by Maggie Gallagher

This article was first published August 23, 2011, at  thepublicdiscourse.com.

Presidential candidates in the next election should uphold marriage as the union of one man and one woman.

The mainstream media have labeled marriage the “hottest front in the culture war.” Much to the media’s surprise, several of the GOP candidates have already signed the National Organization of Marriage’s (NOM) Marriage Pledge. They were surprised by major candidates’ willingness to sign NOM’s pledge because this was supposed to be the year the social issues did not matter.

Presidential candidates for the 2012 election need to know that marriage is not only an essential issue in this race; it is a winning issue.

Elites have sounded the death knell on the marriage debate again and again, but popular support for traditional marriage refuses to die. Americans at the ballot box have repeatedly shocked elite opinion by demonstrating that even in deeply blue states a majority of Americans continues to oppose same-sex marriage.

This May, a poll commissioned by Public Opinions Strategies for the Alliance Defense Fund found that 62 percent of those surveyed agreed with this statement: “I believe marriage should be defined only as a union between one man and one woman.” Fifty-three percent strongly agreed, while just 35 percent disagreed.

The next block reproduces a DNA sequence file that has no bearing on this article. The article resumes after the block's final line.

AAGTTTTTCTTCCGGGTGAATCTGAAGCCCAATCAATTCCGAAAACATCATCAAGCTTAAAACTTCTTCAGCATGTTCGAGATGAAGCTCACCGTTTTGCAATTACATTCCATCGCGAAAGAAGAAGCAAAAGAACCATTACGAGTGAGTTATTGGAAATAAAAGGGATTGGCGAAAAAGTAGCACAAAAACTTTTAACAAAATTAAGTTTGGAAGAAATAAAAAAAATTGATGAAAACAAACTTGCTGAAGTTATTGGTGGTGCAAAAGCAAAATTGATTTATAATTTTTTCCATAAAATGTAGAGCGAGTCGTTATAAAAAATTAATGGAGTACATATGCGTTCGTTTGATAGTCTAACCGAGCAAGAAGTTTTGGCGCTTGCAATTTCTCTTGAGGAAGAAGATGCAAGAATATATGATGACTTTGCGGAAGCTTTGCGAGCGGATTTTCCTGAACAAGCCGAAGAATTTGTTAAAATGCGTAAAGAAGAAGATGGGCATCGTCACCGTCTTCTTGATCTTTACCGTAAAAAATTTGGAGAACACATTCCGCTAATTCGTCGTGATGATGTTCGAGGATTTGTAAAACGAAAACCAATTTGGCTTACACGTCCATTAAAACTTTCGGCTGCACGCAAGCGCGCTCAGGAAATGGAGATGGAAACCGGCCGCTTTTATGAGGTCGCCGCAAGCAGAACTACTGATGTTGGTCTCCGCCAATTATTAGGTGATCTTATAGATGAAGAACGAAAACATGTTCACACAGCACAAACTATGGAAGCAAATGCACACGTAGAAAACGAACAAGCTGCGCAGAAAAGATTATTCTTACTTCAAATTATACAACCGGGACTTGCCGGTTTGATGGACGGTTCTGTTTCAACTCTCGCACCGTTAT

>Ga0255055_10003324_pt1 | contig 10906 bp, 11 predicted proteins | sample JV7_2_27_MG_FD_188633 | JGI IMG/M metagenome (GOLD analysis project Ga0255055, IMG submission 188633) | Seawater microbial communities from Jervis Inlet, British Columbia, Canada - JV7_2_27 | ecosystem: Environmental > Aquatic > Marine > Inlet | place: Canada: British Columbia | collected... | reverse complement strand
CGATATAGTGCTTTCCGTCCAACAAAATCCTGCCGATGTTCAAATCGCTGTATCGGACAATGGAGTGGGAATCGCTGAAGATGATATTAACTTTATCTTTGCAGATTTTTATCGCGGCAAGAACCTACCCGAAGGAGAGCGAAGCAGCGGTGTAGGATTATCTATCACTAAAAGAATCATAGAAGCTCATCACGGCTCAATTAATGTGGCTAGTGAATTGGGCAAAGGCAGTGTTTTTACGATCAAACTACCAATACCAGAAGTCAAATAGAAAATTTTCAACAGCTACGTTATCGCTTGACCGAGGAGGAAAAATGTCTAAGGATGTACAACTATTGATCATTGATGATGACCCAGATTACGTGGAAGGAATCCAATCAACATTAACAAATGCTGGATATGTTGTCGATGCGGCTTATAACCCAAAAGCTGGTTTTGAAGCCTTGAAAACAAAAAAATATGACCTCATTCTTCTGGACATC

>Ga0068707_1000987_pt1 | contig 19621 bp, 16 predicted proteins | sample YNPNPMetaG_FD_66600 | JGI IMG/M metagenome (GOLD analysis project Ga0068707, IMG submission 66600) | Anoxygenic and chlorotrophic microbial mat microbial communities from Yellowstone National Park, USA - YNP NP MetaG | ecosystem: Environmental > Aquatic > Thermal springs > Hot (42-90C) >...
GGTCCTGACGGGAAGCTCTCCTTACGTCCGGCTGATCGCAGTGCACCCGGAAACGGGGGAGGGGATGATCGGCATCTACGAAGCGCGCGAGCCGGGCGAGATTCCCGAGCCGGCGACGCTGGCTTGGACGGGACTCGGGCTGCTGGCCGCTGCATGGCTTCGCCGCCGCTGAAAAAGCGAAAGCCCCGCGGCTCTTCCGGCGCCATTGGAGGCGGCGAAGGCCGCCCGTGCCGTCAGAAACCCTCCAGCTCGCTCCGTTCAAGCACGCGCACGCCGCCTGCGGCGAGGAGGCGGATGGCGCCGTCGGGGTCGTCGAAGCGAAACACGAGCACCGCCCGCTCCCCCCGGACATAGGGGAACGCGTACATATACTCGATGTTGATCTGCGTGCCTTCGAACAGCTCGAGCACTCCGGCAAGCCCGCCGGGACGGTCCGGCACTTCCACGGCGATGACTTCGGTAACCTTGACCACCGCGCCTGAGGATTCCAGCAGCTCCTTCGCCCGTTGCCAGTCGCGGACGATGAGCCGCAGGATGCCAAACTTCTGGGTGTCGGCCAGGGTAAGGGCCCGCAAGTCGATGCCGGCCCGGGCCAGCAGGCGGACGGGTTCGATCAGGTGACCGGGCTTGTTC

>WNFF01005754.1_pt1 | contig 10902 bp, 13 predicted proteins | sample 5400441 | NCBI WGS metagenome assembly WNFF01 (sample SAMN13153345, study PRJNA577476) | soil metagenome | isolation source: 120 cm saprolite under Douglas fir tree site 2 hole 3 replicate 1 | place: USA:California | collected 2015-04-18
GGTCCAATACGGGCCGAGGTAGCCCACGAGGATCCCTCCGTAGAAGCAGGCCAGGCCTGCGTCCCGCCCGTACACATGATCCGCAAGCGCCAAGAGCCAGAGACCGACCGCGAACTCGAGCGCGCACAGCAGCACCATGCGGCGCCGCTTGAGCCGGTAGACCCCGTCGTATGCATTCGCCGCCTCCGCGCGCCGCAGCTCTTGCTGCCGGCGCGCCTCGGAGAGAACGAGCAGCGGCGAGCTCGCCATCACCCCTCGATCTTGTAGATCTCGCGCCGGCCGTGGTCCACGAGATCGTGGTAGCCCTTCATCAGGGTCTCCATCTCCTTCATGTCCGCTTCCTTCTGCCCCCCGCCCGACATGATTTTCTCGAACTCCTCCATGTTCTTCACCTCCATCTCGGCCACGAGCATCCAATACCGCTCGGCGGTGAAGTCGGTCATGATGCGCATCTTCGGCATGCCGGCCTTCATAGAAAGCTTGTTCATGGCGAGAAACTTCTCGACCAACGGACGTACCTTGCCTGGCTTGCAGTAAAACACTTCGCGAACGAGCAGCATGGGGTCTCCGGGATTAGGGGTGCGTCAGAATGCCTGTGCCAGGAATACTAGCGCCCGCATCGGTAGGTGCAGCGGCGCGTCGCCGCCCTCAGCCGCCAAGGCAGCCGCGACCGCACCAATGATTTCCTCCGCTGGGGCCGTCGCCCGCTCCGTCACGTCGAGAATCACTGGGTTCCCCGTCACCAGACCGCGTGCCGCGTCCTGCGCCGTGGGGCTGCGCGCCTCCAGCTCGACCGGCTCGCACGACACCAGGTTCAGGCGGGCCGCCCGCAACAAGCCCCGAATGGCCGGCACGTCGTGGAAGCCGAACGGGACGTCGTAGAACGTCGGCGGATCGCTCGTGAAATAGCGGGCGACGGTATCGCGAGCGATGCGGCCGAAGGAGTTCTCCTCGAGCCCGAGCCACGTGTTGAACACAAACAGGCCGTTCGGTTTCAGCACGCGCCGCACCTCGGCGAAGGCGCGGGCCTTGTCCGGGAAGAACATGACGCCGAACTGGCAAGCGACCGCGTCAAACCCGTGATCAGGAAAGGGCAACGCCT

Yet recent polling also reflects that Americans in the mushy middle are no longer hearing much about the opposition to same-sex marriage. Their willingness to express support for a traditional understanding of marriage is starting to shift, depending on how the question is posed to them and what other questions surround the polling question.

This shift means something: when the issue is framed as one of fairness or equality, Americans are now reluctant to disagree with gay marriage, but when it is framed as a moral or family issue, they continue to adhere strongly to traditional norms of marriage.

As Ken Blackwell recently put it, marriage is not a wedge issue but a bridge issue, creating strange bedfellow coalitions never before seen in American politics across lines of race, creed, and color.

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